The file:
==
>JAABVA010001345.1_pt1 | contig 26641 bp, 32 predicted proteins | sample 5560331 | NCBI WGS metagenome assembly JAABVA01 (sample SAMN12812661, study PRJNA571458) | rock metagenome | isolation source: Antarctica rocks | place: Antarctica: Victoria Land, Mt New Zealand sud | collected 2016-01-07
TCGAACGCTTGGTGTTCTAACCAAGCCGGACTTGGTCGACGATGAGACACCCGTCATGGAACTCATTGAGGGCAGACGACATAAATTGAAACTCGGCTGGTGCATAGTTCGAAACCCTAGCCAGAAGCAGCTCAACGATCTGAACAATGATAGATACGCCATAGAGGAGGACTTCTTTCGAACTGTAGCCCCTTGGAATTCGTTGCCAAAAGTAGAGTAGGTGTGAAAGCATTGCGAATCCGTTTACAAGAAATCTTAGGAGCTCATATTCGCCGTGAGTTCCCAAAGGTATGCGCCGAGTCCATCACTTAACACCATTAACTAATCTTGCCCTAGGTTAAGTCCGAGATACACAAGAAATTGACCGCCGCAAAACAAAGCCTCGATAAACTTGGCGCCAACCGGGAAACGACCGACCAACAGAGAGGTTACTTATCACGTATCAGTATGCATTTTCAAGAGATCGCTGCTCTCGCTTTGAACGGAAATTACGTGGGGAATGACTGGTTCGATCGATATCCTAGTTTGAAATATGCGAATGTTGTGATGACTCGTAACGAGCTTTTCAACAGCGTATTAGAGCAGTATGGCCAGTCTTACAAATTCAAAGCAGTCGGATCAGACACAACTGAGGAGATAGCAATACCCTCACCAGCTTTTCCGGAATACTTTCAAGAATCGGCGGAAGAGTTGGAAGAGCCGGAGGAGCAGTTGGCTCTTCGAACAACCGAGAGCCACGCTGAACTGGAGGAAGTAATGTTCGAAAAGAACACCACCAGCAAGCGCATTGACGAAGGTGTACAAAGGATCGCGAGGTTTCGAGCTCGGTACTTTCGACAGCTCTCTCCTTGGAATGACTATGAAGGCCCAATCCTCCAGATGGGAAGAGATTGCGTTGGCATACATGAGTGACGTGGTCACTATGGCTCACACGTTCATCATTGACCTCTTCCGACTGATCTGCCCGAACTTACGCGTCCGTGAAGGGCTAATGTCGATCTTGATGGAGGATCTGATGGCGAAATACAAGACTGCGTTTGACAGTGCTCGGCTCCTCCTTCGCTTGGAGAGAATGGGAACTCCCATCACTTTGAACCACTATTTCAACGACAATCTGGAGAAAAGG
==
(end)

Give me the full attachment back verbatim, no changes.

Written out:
>JAABVA010001345.1_pt1 | contig 26641 bp, 32 predicted proteins | sample 5560331 | NCBI WGS metagenome assembly JAABVA01 (sample SAMN12812661, study PRJNA571458) | rock metagenome | isolation source: Antarctica rocks | place: Antarctica: Victoria Land, Mt New Zealand sud | collected 2016-01-07
TCGAACGCTTGGTGTTCTAACCAAGCCGGACTTGGTCGACGATGAGACACCCGTCATGGAACTCATTGAGGGCAGACGACATAAATTGAAACTCGGCTGGTGCATAGTTCGAAACCCTAGCCAGAAGCAGCTCAACGATCTGAACAATGATAGATACGCCATAGAGGAGGACTTCTTTCGAACTGTAGCCCCTTGGAATTCGTTGCCAAAAGTAGAGTAGGTGTGAAAGCATTGCGAATCCGTTTACAAGAAATCTTAGGAGCTCATATTCGCCGTGAGTTCCCAAAGGTATGCGCCGAGTCCATCACTTAACACCATTAACTAATCTTGCCCTAGGTTAAGTCCGAGATACACAAGAAATTGACCGCCGCAAAACAAAGCCTCGATAAACTTGGCGCCAACCGGGAAACGACCGACCAACAGAGAGGTTACTTATCACGTATCAGTATGCATTTTCAAGAGATCGCTGCTCTCGCTTTGAACGGAAATTACGTGGGGAATGACTGGTTCGATCGATATCCTAGTTTGAAATATGCGAATGTTGTGATGACTCGTAACGAGCTTTTCAACAGCGTATTAGAGCAGTATGGCCAGTCTTACAAATTCAAAGCAGTCGGATCAGACACAACTGAGGAGATAGCAATACCCTCACCAGCTTTTCCGGAATACTTTCAAGAATCGGCGGAAGAGTTGGAAGAGCCGGAGGAGCAGTTGGCTCTTCGAACAACCGAGAGCCACGCTGAACTGGAGGAAGTAATGTTCGAAAAGAACACCACCAGCAAGCGCATTGACGAAGGTGTACAAAGGATCGCGAGGTTTCGAGCTCGGTACTTTCGACAGCTCTCTCCTTGGAATGACTATGAAGGCCCAATCCTCCAGATGGGAAGAGATTGCGTTGGCATACATGAGTGACGTGGTCACTATGGCTCACACGTTCATCATTGACCTCTTCCGACTGATCTGCCCGAACTTACGCGTCCGTGAAGGGCTAATGTCGATCTTGATGGAGGATCTGATGGCGAAATACAAGACTGCGTTTGACAGTGCTCGGCTCCTCCTTCGCTTGGAGAGAATGGGAACTCCCATCACTTTGAACCACTATTTCAACGACAATCTGGAGAAAAGG